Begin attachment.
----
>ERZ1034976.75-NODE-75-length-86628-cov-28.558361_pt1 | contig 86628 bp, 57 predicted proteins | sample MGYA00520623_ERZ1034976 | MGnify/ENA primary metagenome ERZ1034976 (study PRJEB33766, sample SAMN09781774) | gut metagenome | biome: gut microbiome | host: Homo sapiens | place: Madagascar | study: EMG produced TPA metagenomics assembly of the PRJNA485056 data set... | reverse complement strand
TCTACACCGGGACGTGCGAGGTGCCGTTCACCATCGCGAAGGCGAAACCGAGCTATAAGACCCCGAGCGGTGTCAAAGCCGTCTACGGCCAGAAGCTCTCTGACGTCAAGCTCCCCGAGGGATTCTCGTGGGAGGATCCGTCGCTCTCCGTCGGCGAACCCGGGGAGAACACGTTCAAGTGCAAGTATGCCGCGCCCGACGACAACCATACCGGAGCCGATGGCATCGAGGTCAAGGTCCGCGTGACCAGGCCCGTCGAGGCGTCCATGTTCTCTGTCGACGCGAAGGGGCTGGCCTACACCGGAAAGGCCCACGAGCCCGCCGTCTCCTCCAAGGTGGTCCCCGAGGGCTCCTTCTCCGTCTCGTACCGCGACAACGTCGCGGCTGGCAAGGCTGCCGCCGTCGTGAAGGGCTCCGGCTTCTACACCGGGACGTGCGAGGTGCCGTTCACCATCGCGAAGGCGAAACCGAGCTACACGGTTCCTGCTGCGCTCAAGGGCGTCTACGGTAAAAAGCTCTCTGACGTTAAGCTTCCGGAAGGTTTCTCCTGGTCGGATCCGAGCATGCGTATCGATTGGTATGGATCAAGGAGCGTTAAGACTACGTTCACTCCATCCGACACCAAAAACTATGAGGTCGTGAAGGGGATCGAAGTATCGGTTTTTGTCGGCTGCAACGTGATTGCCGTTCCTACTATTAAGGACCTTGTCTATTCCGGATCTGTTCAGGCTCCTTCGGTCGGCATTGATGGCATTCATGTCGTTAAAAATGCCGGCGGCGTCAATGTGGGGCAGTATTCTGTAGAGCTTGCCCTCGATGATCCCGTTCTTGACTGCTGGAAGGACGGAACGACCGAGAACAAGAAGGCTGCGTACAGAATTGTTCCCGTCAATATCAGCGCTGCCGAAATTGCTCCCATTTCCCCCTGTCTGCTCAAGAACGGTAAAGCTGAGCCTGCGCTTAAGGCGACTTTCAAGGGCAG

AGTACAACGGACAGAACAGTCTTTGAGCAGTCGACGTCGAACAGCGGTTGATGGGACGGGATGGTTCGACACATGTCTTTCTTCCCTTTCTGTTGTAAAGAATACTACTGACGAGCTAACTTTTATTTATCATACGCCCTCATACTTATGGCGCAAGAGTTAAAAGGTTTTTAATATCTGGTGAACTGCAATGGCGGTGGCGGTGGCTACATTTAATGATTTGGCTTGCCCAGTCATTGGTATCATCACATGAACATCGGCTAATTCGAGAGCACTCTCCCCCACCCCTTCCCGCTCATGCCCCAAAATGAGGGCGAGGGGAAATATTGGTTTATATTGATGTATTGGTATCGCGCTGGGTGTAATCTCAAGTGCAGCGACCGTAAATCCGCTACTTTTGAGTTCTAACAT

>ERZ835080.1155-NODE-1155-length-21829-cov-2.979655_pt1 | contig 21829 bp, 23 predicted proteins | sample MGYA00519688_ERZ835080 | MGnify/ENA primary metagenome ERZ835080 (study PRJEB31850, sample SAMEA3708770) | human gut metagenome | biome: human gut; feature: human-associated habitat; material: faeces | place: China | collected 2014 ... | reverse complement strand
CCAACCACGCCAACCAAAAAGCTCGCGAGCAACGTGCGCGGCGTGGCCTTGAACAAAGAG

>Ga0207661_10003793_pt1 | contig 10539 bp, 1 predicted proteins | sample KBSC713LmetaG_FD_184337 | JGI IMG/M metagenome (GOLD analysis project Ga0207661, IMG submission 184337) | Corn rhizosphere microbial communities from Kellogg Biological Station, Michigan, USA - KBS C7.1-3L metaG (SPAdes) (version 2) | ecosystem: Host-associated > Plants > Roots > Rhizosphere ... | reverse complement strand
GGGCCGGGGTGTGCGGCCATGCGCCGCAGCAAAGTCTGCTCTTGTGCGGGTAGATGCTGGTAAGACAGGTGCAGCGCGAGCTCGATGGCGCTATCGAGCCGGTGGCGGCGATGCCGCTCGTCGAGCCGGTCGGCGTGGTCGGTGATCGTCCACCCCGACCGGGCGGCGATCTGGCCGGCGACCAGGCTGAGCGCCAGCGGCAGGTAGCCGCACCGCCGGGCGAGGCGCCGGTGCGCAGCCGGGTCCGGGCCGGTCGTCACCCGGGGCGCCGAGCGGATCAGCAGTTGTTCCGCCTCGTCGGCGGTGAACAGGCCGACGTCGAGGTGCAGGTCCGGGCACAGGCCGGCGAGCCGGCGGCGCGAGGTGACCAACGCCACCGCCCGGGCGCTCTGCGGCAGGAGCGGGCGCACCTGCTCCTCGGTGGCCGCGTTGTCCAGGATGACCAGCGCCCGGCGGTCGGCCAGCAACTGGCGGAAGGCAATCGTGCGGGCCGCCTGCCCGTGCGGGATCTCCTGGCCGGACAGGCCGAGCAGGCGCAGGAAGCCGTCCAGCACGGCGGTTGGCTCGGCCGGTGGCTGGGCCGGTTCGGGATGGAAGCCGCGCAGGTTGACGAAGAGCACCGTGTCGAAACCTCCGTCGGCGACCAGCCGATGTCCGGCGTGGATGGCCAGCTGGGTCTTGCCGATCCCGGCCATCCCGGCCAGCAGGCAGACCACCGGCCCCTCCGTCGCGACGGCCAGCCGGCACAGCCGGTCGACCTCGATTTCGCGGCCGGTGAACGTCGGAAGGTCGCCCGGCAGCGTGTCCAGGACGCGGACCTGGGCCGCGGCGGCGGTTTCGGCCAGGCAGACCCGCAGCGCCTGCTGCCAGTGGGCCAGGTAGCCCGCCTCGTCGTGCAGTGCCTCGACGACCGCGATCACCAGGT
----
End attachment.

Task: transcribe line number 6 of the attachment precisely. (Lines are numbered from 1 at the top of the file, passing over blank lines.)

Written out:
>Ga0207661_10003793_pt1 | contig 10539 bp, 1 predicted proteins | sample KBSC713LmetaG_FD_184337 | JGI IMG/M metagenome (GOLD analysis project Ga0207661, IMG submission 184337) | Corn rhizosphere microbial communities from Kellogg Biological Station, Michigan, USA - KBS C7.1-3L metaG (SPAdes) (version 2) | ecosystem: Host-associated > Plants > Roots > Rhizosphere ... | reverse complement strand